|Senator Matthews: Amendment Mission Statement for S.C. Education|
, T&D Staff Writer
State Sen. John Matthews, D-Orangeburg, is seeking to elevate the state's constitutional requirement for public schools to provide only a minimally adequate education.
Matthews has proposed legislation to change that clause in the state constitution to read: The state "will provide a high quality education, allowing each student to reach his highest potential."S
tate Sen. John Matthews, D-Orangeburg, is seeking to elevate the state's constitutional requirement for public schools to provide only a minimally adequate education.
Matthews has proposed legislation to change that clause in the state constitution to read: The state "will provide a high quality education, allowing each student to reach his highest potential."Matthews views the change as a mission statement for public education in South Carolina. He says changing the phrasing to reflect a higher standard will inspire policies to make that a reality.
However, the bill itself will not mandate increased funding.
"We know minimally adequate education is not sufficient for the 21st century. We've set the bar higher with teacher certification and PACT tests. The state has to set that bar higher for itself," Matthews said.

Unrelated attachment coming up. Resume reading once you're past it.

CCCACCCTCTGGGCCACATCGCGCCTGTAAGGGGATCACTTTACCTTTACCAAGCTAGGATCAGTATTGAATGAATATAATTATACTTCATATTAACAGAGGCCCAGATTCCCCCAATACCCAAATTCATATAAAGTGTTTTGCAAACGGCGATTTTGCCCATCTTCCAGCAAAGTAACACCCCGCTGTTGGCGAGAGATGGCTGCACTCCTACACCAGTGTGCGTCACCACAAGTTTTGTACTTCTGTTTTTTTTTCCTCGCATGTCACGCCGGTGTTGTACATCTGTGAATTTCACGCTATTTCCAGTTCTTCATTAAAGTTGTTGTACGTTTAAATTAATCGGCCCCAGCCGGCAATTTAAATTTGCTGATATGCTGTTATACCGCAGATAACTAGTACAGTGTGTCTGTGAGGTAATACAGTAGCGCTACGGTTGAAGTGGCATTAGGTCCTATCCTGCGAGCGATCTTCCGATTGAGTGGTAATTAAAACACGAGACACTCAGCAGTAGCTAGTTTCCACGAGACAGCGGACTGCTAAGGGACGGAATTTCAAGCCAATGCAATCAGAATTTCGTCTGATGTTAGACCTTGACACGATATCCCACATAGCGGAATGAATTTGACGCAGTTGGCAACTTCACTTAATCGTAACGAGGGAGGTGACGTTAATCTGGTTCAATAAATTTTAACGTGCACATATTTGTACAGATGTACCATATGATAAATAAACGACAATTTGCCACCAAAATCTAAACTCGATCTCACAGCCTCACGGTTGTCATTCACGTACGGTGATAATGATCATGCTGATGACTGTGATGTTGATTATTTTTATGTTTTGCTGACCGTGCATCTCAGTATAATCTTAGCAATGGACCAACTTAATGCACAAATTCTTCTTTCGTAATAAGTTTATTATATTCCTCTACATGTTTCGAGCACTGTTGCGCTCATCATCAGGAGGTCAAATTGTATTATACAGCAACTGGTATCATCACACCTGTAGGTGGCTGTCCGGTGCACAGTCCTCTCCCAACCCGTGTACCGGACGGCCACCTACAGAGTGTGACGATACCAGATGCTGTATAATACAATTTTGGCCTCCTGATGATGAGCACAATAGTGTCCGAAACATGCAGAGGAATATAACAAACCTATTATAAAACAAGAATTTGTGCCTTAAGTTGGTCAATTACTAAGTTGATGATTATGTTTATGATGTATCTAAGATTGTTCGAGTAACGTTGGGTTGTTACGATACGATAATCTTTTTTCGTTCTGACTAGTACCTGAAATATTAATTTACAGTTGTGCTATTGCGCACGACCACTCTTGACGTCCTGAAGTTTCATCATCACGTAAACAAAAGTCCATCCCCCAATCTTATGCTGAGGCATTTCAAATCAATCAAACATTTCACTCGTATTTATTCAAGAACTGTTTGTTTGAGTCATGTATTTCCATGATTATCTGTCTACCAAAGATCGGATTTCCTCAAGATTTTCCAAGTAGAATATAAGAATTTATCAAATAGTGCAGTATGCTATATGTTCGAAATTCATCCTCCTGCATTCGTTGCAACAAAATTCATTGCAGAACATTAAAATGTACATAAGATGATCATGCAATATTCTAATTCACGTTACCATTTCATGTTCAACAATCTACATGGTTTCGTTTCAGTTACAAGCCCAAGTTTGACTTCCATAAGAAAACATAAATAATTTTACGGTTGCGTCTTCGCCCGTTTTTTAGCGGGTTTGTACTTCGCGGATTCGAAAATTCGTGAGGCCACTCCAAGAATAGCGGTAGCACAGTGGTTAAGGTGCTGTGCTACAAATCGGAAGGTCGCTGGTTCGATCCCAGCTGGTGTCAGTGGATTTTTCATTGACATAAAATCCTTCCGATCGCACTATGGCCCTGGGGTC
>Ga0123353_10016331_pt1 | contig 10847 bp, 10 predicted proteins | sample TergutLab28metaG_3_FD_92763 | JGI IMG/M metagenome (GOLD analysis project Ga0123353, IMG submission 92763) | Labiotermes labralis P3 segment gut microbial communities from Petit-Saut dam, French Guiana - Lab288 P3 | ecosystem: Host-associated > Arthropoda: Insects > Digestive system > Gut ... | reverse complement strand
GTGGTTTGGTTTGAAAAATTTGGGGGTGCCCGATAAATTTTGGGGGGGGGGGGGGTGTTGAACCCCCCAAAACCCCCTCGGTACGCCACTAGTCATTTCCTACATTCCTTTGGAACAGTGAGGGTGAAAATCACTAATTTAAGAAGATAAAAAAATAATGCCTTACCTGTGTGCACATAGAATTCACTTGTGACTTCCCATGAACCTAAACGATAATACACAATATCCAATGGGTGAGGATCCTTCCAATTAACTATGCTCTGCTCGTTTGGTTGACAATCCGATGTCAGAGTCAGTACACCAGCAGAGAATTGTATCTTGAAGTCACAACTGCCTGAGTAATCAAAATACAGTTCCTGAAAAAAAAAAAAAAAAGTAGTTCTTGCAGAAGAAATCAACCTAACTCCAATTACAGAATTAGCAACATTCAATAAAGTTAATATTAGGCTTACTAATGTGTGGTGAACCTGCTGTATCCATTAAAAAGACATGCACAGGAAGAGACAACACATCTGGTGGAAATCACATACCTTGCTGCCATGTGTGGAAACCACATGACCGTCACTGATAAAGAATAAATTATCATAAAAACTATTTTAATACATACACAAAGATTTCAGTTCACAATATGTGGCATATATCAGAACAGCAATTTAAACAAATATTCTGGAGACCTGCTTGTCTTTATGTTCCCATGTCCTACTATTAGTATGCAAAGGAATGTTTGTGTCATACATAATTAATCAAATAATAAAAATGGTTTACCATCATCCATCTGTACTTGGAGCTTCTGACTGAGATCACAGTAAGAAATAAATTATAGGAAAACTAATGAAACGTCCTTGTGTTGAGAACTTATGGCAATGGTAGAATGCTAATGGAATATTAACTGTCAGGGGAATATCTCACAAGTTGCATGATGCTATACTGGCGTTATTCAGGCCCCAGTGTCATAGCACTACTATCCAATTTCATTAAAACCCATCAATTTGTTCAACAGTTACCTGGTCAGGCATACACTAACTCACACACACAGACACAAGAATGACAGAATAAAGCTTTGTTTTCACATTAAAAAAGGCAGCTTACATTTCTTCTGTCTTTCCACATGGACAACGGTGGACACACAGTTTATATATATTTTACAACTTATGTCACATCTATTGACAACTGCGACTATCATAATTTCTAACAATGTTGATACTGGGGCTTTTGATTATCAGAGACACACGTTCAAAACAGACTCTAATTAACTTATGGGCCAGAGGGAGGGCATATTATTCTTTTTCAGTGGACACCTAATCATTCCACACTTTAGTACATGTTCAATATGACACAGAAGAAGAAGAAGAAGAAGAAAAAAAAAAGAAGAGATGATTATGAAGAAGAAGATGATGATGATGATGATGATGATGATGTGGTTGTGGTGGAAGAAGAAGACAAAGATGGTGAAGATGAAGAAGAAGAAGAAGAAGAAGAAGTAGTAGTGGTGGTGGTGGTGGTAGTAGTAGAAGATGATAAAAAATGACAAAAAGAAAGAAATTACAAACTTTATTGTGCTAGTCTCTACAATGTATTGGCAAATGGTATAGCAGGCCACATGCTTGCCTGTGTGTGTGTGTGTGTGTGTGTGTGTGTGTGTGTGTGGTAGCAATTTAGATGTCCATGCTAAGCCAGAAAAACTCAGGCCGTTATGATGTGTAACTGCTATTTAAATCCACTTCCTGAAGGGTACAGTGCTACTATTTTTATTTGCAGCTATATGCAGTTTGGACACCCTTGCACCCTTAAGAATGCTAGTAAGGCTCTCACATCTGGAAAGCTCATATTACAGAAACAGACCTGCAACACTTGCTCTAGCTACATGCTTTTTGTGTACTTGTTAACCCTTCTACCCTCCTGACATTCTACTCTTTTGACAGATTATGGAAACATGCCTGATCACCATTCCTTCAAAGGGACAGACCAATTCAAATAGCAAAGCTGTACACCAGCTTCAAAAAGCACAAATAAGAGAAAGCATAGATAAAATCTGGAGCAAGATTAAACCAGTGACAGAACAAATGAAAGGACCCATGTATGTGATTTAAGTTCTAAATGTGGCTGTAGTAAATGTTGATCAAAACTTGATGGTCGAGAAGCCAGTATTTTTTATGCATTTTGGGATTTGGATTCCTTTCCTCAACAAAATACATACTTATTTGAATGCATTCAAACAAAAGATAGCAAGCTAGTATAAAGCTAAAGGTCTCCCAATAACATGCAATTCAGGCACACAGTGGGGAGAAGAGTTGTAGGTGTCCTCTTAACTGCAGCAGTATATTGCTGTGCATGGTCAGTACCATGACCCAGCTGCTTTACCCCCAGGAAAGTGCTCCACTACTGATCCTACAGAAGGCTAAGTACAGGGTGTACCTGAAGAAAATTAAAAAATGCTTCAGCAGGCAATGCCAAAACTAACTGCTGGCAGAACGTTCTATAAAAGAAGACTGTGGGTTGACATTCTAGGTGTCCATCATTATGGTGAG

If the bill makes it through the General Assembly, voters will have to approve the amendment.
Matthews noted that Bud Ferillo, who directed the documentary "Corridor of Shame," is putting together a campaign to assemble a million signatures in favor of the bill.
Orangeburg Consolidated School District 5 spokesman Greg Carson may well be one of those signing.
"This is a great piece of legislation by the senator. Perhaps this will be the beginning of things becoming right and truly equal in public education," Carson said.
Matthews noted the phrase "minimally adequate education" was originated long ago in 1895 by the South Carolina Supreme Court. That was the same year the state constitutional convention approved Jim Crow laws to disenfranchise black voters.
The Bowman senator believes times have change dramatically since that phrase was drafted and wants to align South Carolina with states such as Florida and Virginia that have strengthened their state's constitutional obligation to public education.
"We've got to change minimally adequate education to a high-quality education to allow every child to meet that potential," Matthews said.
Last week, Matthews said 25 people testified in favor of the bill before a Senate Judiciary subcommittee. State Sen. James Ritchie, R-Spartanburg, who chairs the subcommittee, is in favor of doing something similar, according to Matthews.
Matthews said it is not necessarily a goal to pass the bill this session, but he hopes to have it pass by 2009.
This bill is not the first time the phrase "minimally adequate education" has grabbed headlines.
In 2005, S.C. Circuit Court Judge Thomas Cooper ruled the state's early childhood education programs were not adequately funded, therefore falling below the minimally adequate threshold. That prompted the General Assembly to establish a pilot program for 4-year-old kindergarten.
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